During most of the Carter Administration, nuclear arms control policies "at key junctures" were "affected by the pressure of anti-nuclear public opinion and by its organizational expression, the anti-nuclear movement." Had the movement been stronger, he argues, "substantially more might have been accomplished."

Ronald Reagan's nuclear saber rattling galvanized the peace movement, Wittner writes. In 1982, 48 percent of the American people believed that nuclear war was likely in the near future, according to one poll This mass fear made the Nuclear Freeze Campaign of the 1980s so popular that even Reagan was forced to hear--and try to coopt--its anti-nuclear message. One way he did that was through his Star Wars initiative. Another was to discuss at the Reykjavik Summit in 1986 the possibility of getting rid of all nuclear weapons.

"U.S. policy shifted because of pressure generated by the anti-nuclear campaign," Wittner writes.

While Reagan and Gorbachev did not disarm the world, they did end up making significant reductions in some of the most threatening weapons systems, and Gorbachev led the way in halting nuclear testing and production.

With the end of the Cold War, which lessened the dangers even further, the movement receded again, Wittner notes. But public opinion remained overwhelmingly opposed to nuclear weapons. He cites one poll in the late 1990s that showed 87 percent of Americans supported a nuclear weapons ban.

Wittner has a little bit of trouble explaining why George W. Bush and Vladimir Putin agreed to reduce their number of nuclear warheads by two-thirds at a time when grassroots pressure was at a low ebb. He contends, though, that "the nuclear arms control provisions were modest" since "the warheads could simply be placed in storage, thus enabling the two nations to reconstitute their previous nuclear arsenals fairly quickly."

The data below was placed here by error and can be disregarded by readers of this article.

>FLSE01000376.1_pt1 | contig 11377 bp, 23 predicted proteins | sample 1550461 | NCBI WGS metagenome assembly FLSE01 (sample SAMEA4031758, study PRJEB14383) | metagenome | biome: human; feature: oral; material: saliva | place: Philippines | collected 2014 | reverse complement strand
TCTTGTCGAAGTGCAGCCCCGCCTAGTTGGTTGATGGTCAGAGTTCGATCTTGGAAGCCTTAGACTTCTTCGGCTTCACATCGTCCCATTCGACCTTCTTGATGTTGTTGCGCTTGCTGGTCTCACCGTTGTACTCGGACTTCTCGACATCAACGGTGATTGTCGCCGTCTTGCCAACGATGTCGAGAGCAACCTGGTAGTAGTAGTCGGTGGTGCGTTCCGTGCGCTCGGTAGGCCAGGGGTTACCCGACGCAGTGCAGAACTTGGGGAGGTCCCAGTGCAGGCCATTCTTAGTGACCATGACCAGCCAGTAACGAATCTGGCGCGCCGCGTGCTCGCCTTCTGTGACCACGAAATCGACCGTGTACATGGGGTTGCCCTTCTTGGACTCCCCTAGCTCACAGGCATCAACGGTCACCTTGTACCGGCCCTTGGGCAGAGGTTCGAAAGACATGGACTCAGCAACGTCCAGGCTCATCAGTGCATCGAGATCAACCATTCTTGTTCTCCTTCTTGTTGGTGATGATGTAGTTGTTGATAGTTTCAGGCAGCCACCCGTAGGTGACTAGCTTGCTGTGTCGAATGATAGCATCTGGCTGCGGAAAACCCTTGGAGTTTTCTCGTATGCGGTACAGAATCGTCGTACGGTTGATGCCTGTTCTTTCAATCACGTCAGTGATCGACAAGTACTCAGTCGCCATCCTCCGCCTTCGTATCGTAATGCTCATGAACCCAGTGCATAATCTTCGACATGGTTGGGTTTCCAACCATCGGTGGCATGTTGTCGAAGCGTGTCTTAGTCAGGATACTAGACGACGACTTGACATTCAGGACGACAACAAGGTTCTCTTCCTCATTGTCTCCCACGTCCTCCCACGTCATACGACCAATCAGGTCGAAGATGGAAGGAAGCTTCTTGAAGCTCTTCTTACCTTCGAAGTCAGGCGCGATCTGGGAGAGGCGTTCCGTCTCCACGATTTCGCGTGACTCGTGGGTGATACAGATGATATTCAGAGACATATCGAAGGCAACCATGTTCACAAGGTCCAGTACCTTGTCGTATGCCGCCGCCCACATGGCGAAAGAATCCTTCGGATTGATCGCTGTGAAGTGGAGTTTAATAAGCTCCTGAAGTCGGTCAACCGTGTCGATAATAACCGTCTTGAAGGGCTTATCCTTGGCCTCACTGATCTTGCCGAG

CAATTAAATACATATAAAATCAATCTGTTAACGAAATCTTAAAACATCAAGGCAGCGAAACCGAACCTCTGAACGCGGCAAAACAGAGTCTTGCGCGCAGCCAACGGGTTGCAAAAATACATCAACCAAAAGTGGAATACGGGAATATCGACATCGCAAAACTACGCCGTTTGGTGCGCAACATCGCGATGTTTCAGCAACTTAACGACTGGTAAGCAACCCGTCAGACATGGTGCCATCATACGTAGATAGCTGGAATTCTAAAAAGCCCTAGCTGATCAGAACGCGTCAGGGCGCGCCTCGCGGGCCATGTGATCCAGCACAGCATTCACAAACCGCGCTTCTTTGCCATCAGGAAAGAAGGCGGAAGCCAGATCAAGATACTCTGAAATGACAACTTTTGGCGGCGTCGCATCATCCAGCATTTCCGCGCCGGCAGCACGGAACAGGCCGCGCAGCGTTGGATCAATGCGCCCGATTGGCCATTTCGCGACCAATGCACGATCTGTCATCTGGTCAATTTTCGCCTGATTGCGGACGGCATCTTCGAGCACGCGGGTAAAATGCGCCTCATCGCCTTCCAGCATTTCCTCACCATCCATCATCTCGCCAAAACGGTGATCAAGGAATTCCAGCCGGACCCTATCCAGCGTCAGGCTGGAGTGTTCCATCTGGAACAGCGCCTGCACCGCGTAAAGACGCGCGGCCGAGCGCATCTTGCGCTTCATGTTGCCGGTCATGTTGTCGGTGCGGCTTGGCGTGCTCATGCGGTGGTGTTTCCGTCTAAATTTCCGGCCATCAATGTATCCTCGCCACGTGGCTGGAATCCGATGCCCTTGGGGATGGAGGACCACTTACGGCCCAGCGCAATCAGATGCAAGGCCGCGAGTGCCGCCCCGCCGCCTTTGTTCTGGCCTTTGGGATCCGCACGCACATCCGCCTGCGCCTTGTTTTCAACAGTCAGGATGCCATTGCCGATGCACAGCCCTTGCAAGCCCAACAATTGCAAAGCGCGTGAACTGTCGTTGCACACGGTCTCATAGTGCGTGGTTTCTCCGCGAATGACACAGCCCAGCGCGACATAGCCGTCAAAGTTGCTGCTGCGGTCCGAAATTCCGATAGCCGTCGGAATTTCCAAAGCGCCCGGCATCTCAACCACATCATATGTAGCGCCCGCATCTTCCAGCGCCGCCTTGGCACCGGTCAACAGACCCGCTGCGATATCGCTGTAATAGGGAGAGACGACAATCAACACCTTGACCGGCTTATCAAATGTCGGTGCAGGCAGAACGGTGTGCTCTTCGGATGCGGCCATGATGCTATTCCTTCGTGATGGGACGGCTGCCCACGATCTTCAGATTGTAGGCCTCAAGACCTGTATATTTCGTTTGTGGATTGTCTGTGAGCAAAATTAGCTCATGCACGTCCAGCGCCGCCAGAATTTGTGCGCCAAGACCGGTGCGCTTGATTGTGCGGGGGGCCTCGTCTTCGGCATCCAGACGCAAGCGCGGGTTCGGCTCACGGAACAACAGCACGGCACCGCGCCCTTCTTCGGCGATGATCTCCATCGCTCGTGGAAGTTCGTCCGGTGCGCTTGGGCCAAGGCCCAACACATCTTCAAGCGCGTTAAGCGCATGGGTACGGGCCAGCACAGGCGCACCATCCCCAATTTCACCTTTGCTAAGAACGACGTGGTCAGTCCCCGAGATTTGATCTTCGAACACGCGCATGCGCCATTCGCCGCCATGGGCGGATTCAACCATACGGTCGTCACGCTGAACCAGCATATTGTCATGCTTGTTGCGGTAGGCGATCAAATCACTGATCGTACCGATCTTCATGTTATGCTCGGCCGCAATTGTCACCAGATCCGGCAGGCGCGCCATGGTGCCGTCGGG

All in all, though, he defends his thesis well.

Like Caldicott, Wittner warns that thousands of nuclear weapons "remain on alert, ready to massacre hundreds of millions of men, women, and children and turn what is left of the Earth into a radioactive wasteland." And he calls us to organize once more to meet this challenge.

Given the myriad assaults of the Bush Administration, including the mendacious war against Iraq, it is perhaps too easy to lose sight of the nuclear threat that still envelops us.

That is why these books are so valuable, and why the effort that Howard Morland and The Progressive made back in 1979 is still as urgent today as ever.

We can't hide from the threat of nuclear war. We can't leave nuclear policy in the hands of politicians and arms contractors. We must, instead, revive what Wittner calls "the biggest mass movement in modern history."

Matthew Rothschild is Editor of The Progressive.

COPYRIGHT 2004 The Progressive, Inc.